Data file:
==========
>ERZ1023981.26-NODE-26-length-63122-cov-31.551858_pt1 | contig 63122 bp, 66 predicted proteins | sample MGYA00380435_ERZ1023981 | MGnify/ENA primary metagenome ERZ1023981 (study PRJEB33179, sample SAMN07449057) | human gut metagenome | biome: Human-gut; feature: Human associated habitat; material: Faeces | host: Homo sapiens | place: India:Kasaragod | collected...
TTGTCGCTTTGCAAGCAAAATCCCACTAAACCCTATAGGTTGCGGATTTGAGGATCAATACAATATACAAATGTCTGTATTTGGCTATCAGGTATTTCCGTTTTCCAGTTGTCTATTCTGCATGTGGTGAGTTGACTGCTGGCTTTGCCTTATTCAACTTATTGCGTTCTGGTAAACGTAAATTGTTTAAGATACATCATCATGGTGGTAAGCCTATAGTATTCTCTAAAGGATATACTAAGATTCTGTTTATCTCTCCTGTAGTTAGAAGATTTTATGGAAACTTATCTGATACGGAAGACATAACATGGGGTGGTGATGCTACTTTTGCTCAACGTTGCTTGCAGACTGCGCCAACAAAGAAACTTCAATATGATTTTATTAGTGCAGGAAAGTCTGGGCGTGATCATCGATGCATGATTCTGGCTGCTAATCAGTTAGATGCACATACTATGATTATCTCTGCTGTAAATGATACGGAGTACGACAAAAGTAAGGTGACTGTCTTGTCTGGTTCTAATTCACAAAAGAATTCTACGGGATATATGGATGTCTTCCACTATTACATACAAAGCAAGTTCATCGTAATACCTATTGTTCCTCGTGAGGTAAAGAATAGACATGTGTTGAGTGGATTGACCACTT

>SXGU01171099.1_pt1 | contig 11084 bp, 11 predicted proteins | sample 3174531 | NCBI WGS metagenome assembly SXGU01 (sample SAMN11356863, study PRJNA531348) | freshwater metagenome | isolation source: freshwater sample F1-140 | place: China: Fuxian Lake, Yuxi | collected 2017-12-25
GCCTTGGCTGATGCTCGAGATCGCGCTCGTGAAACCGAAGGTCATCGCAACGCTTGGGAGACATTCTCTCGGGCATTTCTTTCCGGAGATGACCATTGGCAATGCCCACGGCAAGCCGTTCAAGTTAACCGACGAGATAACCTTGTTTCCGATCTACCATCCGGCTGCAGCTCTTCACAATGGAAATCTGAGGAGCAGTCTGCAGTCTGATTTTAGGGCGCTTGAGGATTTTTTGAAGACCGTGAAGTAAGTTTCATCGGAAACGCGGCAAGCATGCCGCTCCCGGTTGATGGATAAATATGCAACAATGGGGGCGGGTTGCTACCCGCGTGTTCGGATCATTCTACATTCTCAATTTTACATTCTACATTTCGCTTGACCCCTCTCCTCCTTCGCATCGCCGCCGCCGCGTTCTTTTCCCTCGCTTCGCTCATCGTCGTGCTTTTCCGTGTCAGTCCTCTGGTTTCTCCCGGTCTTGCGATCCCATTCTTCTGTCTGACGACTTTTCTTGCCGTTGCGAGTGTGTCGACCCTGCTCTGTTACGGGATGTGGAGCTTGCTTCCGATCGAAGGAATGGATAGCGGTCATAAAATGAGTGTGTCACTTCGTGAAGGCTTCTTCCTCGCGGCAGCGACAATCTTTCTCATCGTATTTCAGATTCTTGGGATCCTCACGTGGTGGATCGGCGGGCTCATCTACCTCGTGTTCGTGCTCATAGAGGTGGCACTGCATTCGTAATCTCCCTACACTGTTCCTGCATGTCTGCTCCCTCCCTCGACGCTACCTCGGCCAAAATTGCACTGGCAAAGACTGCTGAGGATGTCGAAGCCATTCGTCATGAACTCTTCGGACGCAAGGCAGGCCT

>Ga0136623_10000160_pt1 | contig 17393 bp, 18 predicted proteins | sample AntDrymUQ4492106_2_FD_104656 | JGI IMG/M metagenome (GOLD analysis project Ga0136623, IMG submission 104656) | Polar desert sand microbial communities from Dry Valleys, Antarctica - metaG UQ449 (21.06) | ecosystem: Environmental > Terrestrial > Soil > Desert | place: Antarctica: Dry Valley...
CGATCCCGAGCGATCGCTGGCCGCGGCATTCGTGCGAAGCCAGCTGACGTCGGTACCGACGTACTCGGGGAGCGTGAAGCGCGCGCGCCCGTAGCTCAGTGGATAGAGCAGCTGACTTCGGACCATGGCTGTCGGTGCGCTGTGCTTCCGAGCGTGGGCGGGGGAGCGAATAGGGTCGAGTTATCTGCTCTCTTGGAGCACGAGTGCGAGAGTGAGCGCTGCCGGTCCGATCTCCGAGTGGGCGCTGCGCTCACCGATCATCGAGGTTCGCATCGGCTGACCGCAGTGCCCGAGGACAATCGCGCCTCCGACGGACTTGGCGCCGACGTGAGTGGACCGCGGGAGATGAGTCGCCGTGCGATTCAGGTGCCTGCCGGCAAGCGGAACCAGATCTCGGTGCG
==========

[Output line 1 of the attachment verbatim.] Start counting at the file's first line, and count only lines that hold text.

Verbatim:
>ERZ1023981.26-NODE-26-length-63122-cov-31.551858_pt1 | contig 63122 bp, 66 predicted proteins | sample MGYA00380435_ERZ1023981 | MGnify/ENA primary metagenome ERZ1023981 (study PRJEB33179, sample SAMN07449057) | human gut metagenome | biome: Human-gut; feature: Human associated habitat; material: Faeces | host: Homo sapiens | place: India:Kasaragod | collected...